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The Statue of the Republic Was the Centerpiece of the Basin.

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While no longer surrounded by water it is one of the few remaining structures from the fair.

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But Chicago had a second chance at a World’s Fair just 40 years later, when they hosted the Century of Progress, which ran from May 1933 until October 1934, taking the winter off.

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But the city, and world, has had significant change since 1893.

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The Auto Club sponsored ‘Routes’ with fair themed names for automobile travelers to come to the city. In addition they sponsored ‘Motor Villages’, campgrounds and motels on the outskirts of town,.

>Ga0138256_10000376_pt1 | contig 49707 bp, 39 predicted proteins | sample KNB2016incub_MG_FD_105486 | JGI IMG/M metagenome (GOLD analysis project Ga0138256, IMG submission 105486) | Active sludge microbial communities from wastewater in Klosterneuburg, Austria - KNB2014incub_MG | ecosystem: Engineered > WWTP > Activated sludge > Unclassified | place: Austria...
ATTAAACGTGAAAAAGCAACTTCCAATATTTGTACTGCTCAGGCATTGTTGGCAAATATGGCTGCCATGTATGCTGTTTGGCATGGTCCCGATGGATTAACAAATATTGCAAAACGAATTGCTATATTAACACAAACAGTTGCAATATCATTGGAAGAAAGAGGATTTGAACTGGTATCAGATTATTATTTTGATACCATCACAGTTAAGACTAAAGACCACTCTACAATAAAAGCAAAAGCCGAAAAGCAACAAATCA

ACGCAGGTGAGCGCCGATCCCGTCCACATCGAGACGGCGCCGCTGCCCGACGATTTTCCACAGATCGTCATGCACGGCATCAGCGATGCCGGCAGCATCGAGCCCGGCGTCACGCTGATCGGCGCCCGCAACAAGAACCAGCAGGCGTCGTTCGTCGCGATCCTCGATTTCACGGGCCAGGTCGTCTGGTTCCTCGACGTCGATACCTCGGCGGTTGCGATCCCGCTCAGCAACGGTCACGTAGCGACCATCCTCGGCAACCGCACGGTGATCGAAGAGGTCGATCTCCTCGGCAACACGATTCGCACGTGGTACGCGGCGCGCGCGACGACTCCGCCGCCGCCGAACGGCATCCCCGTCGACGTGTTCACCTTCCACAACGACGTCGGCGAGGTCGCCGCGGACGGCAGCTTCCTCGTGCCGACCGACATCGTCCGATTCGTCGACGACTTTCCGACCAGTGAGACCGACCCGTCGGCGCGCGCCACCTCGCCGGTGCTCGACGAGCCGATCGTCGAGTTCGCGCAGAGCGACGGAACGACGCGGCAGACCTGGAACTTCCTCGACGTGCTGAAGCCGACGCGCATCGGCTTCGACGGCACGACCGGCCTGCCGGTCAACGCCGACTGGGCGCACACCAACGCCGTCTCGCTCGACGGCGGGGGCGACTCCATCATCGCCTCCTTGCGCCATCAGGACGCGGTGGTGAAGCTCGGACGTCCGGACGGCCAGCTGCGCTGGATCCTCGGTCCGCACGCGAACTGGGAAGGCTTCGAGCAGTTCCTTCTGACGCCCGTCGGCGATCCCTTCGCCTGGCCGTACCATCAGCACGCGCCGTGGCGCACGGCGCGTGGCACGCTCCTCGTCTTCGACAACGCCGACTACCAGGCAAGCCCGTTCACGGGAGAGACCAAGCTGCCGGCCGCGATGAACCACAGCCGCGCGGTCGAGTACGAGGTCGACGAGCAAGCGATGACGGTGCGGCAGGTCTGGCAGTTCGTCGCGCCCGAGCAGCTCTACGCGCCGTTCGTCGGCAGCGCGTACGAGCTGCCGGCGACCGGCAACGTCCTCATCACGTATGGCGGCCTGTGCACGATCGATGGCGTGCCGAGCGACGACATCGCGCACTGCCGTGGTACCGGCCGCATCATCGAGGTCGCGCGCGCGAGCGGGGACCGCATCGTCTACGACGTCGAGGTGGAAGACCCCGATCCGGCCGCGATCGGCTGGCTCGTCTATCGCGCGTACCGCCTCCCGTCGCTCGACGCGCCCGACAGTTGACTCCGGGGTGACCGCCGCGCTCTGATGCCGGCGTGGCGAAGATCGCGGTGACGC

Despite the introduction of the automobile, train travel was still the primary way to get to Chicago.

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This Conoco map shows an Illinois Central Railway Station at the entrance to the fair.

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In addition to the station at the fairgrounds entrance, there were another 6 train stations downtown, including the commuter rail stations.

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Today there are 3, two for the commuter rail and Union Station, and even that station is just a portion of what it was.

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Union Station is still very nice, but this grand space above was torn down in 1969.

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Once you were in town the El or streetcar network would take you to where you needed to go.

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Including directly to the Fair.

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Welcome to the Century of Progress World’s Fair entrance.